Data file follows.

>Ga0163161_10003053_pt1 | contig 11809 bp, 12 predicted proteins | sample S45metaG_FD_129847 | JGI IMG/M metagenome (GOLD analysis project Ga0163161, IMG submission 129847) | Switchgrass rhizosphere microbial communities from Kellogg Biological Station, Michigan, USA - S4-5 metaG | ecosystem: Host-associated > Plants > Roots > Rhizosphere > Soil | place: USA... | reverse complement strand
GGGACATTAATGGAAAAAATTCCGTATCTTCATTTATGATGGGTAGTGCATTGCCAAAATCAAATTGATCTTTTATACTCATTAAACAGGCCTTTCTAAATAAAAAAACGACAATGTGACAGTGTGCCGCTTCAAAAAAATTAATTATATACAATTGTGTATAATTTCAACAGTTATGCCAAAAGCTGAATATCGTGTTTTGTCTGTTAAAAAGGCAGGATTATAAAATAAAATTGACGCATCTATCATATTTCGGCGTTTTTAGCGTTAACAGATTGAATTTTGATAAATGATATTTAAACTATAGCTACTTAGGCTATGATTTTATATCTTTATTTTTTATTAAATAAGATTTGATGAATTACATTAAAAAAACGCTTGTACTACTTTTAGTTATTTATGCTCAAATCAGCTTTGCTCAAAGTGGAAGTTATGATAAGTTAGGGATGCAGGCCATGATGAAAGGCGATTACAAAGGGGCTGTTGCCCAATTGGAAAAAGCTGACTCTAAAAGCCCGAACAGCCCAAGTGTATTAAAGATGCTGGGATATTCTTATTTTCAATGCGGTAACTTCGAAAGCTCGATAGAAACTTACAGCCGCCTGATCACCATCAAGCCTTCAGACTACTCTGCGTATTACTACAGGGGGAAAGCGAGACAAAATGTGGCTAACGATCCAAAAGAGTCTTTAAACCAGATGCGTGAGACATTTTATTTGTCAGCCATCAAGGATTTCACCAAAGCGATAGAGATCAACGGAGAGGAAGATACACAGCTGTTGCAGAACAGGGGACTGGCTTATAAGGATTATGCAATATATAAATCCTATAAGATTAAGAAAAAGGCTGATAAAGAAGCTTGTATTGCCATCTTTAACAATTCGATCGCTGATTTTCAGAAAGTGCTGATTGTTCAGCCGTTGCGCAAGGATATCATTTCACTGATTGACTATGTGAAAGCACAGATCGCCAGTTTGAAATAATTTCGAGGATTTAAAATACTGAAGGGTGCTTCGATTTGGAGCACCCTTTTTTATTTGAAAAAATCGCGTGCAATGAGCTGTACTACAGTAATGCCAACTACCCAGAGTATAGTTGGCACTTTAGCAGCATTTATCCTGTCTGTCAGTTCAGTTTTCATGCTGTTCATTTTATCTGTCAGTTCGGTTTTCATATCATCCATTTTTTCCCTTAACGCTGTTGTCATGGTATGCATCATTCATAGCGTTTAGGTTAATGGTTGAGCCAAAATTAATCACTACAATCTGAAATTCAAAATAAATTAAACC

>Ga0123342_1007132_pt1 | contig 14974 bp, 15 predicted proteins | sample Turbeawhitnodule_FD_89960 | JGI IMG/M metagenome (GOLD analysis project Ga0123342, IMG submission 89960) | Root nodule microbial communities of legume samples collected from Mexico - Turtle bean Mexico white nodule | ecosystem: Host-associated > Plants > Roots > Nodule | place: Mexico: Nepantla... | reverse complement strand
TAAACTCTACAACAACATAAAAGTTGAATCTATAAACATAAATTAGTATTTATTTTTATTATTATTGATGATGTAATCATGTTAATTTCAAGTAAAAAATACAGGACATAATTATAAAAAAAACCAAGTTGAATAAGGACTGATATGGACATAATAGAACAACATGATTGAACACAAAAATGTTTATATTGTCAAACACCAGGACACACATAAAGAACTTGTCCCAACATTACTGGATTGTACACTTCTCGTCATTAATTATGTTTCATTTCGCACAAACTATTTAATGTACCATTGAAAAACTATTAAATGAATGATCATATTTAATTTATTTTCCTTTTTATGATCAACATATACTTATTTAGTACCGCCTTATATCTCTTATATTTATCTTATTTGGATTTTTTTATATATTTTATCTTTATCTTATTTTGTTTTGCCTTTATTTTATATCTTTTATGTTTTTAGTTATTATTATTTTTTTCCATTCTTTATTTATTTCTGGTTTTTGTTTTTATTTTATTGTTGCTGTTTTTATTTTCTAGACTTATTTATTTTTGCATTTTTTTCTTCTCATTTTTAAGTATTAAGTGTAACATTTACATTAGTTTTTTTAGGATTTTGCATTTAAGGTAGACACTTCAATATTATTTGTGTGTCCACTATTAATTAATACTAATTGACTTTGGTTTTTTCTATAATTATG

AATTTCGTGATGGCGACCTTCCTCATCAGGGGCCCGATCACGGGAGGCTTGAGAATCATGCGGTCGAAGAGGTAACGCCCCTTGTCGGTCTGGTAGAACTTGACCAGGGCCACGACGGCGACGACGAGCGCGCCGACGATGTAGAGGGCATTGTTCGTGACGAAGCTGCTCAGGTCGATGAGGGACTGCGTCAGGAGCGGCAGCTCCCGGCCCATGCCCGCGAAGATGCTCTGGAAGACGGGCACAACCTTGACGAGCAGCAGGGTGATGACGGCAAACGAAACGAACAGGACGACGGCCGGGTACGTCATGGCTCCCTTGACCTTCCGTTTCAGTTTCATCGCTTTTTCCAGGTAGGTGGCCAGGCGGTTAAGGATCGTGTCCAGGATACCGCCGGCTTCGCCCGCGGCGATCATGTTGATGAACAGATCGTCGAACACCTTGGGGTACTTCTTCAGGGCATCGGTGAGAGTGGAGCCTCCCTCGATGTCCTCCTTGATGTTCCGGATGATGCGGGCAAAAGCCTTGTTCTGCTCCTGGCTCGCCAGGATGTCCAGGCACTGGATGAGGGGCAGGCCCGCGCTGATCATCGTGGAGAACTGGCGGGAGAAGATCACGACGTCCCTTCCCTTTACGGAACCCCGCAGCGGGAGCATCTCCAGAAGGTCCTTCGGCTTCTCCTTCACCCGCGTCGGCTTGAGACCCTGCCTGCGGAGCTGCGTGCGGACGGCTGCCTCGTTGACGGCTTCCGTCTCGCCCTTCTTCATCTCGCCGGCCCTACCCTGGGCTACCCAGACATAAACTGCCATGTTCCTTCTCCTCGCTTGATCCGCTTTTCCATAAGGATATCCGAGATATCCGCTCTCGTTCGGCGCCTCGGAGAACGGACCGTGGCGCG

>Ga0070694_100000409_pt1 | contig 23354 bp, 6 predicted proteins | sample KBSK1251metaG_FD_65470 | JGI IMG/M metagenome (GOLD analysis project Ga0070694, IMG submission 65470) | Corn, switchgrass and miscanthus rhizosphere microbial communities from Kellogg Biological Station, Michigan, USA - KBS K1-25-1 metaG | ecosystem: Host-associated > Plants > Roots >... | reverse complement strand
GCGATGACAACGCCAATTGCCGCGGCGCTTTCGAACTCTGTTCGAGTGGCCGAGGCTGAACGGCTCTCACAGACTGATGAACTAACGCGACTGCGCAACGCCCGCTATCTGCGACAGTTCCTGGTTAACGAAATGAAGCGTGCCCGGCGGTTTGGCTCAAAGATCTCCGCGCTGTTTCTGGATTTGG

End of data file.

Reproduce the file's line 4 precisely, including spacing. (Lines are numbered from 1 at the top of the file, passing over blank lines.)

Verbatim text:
TAAACTCTACAACAACATAAAAGTTGAATCTATAAACATAAATTAGTATTTATTTTTATTATTATTGATGATGTAATCATGTTAATTTCAAGTAAAAAATACAGGACATAATTATAAAAAAAACCAAGTTGAATAAGGACTGATATGGACATAATAGAACAACATGATTGAACACAAAAATGTTTATATTGTCAAACACCAGGACACACATAAAGAACTTGTCCCAACATTACTGGATTGTACACTTCTCGTCATTAATTATGTTTCATTTCGCACAAACTATTTAATGTACCATTGAAAAACTATTAAATGAATGATCATATTTAATTTATTTTCCTTTTTATGATCAACATATACTTATTTAGTACCGCCTTATATCTCTTATATTTATCTTATTTGGATTTTTTTATATATTTTATCTTTATCTTATTTTGTTTTGCCTTTATTTTATATCTTTTATGTTTTTAGTTATTATTATTTTTTTCCATTCTTTATTTATTTCTGGTTTTTGTTTTTATTTTATTGTTGCTGTTTTTATTTTCTAGACTTATTTATTTTTGCATTTTTTTCTTCTCATTTTTAAGTATTAAGTGTAACATTTACATTAGTTTTTTTAGGATTTTGCATTTAAGGTAGACACTTCAATATTATTTGTGTGTCCACTATTAATTAATACTAATTGACTTTGGTTTTTTCTATAATTATG